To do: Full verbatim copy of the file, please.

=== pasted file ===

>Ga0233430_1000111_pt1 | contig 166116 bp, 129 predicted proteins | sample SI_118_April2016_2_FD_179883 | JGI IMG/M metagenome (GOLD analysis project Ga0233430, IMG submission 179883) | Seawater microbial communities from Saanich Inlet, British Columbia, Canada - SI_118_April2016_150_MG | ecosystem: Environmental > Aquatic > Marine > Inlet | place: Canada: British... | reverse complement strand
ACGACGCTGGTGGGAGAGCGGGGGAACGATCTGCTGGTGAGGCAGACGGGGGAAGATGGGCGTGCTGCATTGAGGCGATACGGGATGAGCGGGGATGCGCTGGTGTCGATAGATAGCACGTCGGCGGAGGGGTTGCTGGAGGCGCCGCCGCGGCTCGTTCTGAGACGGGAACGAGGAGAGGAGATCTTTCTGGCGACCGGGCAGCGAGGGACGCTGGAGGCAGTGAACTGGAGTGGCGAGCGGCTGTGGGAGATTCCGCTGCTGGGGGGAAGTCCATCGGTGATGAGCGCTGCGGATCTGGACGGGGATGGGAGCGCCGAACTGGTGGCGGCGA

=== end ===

>Ga0233430_1000111_pt1 | contig 166116 bp, 129 predicted proteins | sample SI_118_April2016_2_FD_179883 | JGI IMG/M metagenome (GOLD analysis project Ga0233430, IMG submission 179883) | Seawater microbial communities from Saanich Inlet, British Columbia, Canada - SI_118_April2016_150_MG | ecosystem: Environmental > Aquatic > Marine > Inlet | place: Canada: British... | reverse complement strand
ACGACGCTGGTGGGAGAGCGGGGGAACGATCTGCTGGTGAGGCAGACGGGGGAAGATGGGCGTGCTGCATTGAGGCGATACGGGATGAGCGGGGATGCGCTGGTGTCGATAGATAGCACGTCGGCGGAGGGGTTGCTGGAGGCGCCGCCGCGGCTCGTTCTGAGACGGGAACGAGGAGAGGAGATCTTTCTGGCGACCGGGCAGCGAGGGACGCTGGAGGCAGTGAACTGGAGTGGCGAGCGGCTGTGGGAGATTCCGCTGCTGGGGGGAAGTCCATCGGTGATGAGCGCTGCGGATCTGGACGGGGATGGGAGCGCCGAACTGGTGGCGGCGA